Her Honor extracted this sunbeam, not from a cucumber as in Swift, but from a fine passage in the Boy Scout Handbook that speaks of a Scout’s duty to follow his conscience. When the Scouts encourage a boy to follow his conscience, the justices interpret this to mean that whatever the boy thinks is right is indeed right. They seem not to know that conscience cannot speak on both sides of a moral question, there being good conscience and bad conscience. Acts can be “unconscionable.” Scouting is built upon this distinction.

The Jersey justices did not seem to know it, which is a commentary on our time.

The justices conclusion was that the Boy Scouts stand for nothing in particular. This in turn prepares the way for the conclusion that Scouting is a public accommodation.

Scouts, in years past, learned lessons about life and the value of being a person of character and integrity. When you stop and think about it, Scouting is unlike any other youth program. Scouting fosters the development of the whole person and offers youth the opportunity to participate in activities that will help launch them on a successful course for life.

The moral teaching of Scouting is illustrated in the ninth edition of the Official Boy Scout Handbook, issued in 1979. All Scouts has every reason to know the contents of this handbook because they are required to carry it with them on most Scouting events. The introduction calls the handbook a Scout’s “dog-eared companion” through life. It also contains the passage:

“When you live up to the trust of fatherhood your sex life will fit into God’s wonderful plan of creation. Fuller understanding of wholesome sex behavior can bring you lifelong happiness. A moment of so-called sexual freedom can turn into a lifetime of regrets” (p. 526; the following page begins with the heading “Once a Scout, Always a Scout”).

It is a lofty goal well worth obtaining and following.

Our Founders viewed such moral training as essential in a republican form of government. The Declaration of Rights affixed to the beginning of the Virginia Constitution of 1776, for example, provides “[t]hat no free government, or the blessings of liberty, can be preserved to any people, but by a firm adherence to justice, moderation, temperance, frugality, and virtue, and by frequent recurrence to fundamental principles.” The Massachusetts Constitution of 1780 echoes the sentiment: “[T]he happiness of a people, and the good order and preservation of civil government, essentially depend upon piety, religion, and morality.”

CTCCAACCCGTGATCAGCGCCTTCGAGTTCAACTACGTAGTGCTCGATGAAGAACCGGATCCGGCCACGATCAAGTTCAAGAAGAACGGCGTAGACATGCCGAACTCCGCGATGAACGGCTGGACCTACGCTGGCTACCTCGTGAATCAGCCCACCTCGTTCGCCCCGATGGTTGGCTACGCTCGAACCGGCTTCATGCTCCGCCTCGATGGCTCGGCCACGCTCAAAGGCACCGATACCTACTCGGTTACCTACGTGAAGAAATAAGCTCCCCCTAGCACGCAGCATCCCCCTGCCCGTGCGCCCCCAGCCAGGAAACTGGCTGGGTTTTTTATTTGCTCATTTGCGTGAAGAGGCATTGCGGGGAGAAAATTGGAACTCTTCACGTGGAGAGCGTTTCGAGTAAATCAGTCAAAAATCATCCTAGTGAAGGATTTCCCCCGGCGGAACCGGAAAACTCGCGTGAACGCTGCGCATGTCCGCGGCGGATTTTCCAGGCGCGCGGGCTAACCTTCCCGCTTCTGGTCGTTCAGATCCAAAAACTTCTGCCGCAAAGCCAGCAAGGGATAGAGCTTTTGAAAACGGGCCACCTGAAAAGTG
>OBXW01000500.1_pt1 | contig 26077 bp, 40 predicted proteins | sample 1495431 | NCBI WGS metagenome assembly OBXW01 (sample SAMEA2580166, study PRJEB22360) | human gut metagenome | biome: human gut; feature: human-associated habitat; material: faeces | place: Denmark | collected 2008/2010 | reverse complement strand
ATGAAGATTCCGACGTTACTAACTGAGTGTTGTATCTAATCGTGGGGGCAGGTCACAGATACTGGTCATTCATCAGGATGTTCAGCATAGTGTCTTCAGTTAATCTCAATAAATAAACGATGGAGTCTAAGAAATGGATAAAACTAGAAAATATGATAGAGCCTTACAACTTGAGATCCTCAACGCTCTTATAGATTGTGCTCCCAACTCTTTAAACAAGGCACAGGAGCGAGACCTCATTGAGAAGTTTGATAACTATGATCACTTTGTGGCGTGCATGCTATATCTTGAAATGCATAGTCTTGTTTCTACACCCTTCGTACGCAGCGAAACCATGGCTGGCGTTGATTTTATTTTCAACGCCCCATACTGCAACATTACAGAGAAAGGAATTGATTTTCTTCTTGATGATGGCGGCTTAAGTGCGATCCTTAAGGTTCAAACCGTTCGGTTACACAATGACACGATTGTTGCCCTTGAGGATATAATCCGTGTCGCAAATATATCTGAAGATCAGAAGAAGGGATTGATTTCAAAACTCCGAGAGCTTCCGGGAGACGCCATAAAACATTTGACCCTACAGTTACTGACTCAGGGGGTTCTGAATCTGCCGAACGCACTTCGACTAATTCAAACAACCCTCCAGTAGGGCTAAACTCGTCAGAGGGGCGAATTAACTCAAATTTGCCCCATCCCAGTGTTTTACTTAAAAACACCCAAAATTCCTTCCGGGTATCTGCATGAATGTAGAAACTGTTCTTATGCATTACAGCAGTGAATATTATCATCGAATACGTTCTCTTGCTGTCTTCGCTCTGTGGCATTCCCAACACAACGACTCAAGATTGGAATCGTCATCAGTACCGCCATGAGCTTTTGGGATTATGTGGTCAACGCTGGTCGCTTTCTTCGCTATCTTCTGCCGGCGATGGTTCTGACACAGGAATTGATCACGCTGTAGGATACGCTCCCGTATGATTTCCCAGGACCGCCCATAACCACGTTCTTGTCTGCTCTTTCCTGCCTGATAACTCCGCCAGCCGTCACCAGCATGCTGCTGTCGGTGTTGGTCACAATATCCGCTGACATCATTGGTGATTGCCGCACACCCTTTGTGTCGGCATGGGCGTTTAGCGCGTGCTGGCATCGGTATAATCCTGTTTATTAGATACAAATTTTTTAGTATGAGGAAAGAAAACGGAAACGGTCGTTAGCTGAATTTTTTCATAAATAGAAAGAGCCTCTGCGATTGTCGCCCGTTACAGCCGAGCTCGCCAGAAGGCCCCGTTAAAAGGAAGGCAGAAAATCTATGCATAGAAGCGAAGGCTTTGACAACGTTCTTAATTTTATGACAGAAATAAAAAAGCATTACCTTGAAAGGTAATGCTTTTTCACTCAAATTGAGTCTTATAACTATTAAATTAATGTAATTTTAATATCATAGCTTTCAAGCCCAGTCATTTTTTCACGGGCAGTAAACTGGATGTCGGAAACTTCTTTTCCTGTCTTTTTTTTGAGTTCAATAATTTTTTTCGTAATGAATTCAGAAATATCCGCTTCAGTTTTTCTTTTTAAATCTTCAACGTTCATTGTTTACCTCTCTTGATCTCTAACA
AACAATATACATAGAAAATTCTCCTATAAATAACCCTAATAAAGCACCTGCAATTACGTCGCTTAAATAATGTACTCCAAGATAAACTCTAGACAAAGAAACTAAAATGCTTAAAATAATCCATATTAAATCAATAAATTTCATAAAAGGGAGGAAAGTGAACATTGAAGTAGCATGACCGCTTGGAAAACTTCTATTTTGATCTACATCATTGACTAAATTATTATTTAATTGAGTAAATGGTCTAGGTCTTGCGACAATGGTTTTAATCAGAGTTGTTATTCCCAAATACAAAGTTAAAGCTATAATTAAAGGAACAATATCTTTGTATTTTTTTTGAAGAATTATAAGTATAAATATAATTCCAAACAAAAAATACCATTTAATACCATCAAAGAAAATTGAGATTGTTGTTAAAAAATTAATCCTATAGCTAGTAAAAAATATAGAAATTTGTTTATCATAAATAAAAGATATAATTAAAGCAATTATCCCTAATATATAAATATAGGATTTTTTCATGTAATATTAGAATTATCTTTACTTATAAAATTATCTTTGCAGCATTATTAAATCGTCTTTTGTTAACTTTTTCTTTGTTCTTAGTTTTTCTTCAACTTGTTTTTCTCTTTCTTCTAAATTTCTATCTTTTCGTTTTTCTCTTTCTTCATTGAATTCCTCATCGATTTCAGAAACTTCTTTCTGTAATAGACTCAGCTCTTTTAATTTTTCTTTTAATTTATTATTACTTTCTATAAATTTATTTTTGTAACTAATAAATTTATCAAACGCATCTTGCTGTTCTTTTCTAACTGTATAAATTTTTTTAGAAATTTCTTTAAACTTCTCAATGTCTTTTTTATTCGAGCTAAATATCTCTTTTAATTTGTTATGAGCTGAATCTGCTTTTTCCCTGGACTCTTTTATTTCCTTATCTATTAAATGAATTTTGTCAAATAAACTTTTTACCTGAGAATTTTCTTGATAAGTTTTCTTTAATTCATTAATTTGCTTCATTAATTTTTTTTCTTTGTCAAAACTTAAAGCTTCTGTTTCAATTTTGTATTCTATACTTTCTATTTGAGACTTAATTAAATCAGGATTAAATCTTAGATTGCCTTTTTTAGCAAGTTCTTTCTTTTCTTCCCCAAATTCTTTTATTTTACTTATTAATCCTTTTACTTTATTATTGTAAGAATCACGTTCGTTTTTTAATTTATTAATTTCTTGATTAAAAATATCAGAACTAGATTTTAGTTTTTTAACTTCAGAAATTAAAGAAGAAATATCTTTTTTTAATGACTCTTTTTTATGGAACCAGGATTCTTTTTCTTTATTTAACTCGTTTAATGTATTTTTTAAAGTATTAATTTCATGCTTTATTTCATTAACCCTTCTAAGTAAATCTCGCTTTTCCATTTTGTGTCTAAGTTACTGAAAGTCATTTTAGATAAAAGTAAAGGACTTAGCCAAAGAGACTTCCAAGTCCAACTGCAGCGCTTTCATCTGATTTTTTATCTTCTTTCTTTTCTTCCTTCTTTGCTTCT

Perhaps the clearest example of the Founders’ views was penned by James Madison, writing as Publius in the 55th number of The Federalist Papers:

Republican government presupposes the existence of [virtue] in a higher degree than any other form. Were [people as depraved as some opponents of the Constitution say they are,] the inference would be that there is not sufficient virtue among men for self-government; and that nothing less than the chains of despotism can restrain them from destroying and devouring one another.

The Founders viewed a virtuous citizenry as an essential pre-condition of republican self-government, and they encouraged the development of private associations that, like the Boy Scouts, were devoted to the development of moral character.

Maybe the next question you might want to ask the next new politician is simply, “Were you in scouting?” Do you still stand and believe in the original message of Scouting?